How are you communicating with your stakeholders in terms of promoting project involvement and project findings/results? And how will you “close the loop” with them at the end of the project?

From the community ideas and discussions, a draft plan was developed. We were really lucky to have two local architects volunteer to be part of the working group and they turned the ideas into an amazing vision with concepts of how those ideas could be turned into actions. We then shared the draft plan with the community through a drop-in at the local primary school and online through our mailing list and social media. We have also started to get some wider publicity out through one of the local community magazines and are planning more over the next few months. We have been engaging with key stakeholders such as the local board and council staff, the town centre association and the mall owners on a regular basis throughout the project to keep them informed and involved. We have a few ideas about how we promote the final plan but it’s still a work in progress – however, I imagine we will use a mixture of direct email, physical promotion eg within the library, traditional and digital media.

Stakeholder viewing material birkenhead planning
Stakeholder viewing material on the future of Birkenhead

What do you think the legacy of this project will be?

We want the community vision to be relevant for the next 30 years (with regular reviews and adaptations as required). We want it to guide and provide inspiration for property developers, the council, business owners and local residents for us all to work together to enhance the great things about Birkenhead while supporting the inevitable growth that enable us to live, work and play in the area.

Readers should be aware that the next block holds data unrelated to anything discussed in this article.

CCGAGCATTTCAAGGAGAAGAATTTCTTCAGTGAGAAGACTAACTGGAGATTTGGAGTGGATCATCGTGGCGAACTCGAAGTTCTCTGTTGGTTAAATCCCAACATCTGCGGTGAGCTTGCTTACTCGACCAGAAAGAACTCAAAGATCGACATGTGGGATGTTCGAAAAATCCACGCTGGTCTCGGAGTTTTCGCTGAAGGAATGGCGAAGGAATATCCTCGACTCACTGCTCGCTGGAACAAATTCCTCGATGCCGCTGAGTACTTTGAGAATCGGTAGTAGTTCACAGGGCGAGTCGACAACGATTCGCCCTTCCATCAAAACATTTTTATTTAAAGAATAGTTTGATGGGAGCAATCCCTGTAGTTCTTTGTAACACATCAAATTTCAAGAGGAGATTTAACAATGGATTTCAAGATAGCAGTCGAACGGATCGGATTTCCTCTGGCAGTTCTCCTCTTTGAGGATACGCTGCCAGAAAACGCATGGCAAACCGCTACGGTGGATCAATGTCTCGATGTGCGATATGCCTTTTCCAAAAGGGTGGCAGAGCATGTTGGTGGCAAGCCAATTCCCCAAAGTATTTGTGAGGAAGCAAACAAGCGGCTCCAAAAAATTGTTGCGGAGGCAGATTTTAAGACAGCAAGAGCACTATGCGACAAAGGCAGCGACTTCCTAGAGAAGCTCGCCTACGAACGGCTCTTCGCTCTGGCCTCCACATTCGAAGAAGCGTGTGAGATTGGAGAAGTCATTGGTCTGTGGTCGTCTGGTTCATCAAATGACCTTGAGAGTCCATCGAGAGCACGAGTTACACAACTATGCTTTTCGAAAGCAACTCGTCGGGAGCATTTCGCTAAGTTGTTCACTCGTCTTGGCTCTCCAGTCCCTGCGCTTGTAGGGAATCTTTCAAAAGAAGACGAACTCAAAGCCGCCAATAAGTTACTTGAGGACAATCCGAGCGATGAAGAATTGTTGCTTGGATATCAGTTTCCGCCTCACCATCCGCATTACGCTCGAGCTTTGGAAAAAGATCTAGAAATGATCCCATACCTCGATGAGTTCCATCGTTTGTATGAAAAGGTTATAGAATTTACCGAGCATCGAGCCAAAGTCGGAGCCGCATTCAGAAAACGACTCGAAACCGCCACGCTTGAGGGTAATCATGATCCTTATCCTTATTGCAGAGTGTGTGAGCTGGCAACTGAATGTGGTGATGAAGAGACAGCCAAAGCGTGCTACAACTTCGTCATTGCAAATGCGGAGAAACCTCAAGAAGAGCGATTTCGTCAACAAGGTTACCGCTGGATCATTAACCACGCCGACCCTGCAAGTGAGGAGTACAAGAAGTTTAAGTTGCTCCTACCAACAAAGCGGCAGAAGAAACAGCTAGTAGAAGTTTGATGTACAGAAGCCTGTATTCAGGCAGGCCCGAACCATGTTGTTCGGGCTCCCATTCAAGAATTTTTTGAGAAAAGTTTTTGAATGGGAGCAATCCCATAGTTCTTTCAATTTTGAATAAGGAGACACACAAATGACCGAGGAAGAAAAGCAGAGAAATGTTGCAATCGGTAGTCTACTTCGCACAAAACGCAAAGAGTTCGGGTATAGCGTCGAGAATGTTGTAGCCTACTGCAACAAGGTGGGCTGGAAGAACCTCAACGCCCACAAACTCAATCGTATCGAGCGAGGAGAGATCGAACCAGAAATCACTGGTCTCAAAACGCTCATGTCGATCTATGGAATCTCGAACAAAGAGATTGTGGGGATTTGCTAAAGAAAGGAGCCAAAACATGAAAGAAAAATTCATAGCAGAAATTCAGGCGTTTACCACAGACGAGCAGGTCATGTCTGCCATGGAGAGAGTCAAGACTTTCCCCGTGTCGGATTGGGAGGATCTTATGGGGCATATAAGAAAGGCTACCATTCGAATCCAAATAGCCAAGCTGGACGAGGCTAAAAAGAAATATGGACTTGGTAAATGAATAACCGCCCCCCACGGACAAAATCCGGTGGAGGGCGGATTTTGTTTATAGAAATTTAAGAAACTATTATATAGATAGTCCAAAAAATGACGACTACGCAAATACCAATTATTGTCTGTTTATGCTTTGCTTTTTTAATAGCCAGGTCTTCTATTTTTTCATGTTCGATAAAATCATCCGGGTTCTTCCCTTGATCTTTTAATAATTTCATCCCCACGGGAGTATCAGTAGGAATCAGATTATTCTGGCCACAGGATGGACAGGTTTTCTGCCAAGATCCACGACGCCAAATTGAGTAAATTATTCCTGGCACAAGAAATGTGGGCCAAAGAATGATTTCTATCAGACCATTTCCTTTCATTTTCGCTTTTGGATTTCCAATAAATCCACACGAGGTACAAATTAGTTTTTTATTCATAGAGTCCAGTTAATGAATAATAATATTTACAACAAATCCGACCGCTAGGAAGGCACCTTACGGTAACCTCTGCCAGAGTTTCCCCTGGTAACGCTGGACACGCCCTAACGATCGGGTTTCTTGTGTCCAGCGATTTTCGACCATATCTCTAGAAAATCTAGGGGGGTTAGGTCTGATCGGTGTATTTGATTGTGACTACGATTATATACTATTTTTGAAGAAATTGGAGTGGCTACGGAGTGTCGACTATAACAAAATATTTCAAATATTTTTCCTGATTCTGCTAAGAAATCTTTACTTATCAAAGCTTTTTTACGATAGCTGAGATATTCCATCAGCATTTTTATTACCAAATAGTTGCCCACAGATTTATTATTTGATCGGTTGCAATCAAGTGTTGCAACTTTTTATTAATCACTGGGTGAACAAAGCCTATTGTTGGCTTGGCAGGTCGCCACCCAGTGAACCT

You can view the community-led working document here:

https://drive.google.com/file/d/0B9PxGqfAffnrUzFtNEhwdkcxWTA/view

Carol is the Community Engagement Manager at Waitemata District Health board in Auckland, involved as a volunteer within her local community and is also studying for a Master of Business Administration.

Prior to moving into the health sector 3 years ago, Carol worked in community engagement roles within local government for around 10 years in both Auckland and at Bristol City Council in the UK.

Carol also has experience in governance positions with strengths in leadership and coaching, and is a strategic thinker who has led the development of key strategies and policies. She is a relationship builder and networker who has a collaborative leadership style, providing mentoring and support to implement innovation and change.

Coordinating consultation with super users

We recently learned from our client Metro North Hospital and Health Service about their initiative to streamline Citizen Space through the creation of super users (department admin users). We love watching our clients’ innovation, and Shelley from Metro North, was able to shed some light on how they actioned this initiative and the outcomes it has  achieved:

Shelley, why did you create super users at Metro North?

‘The creation of super users has allowed Metro North staff to have greater coordination and functionality at a local level when conducting consultations and has increased staff capability. As the uptake of staff using Citizen Space continued to increase, we needed to change our organisation’s approach to how we used the tool, and the decentralised model has been the perfect response.’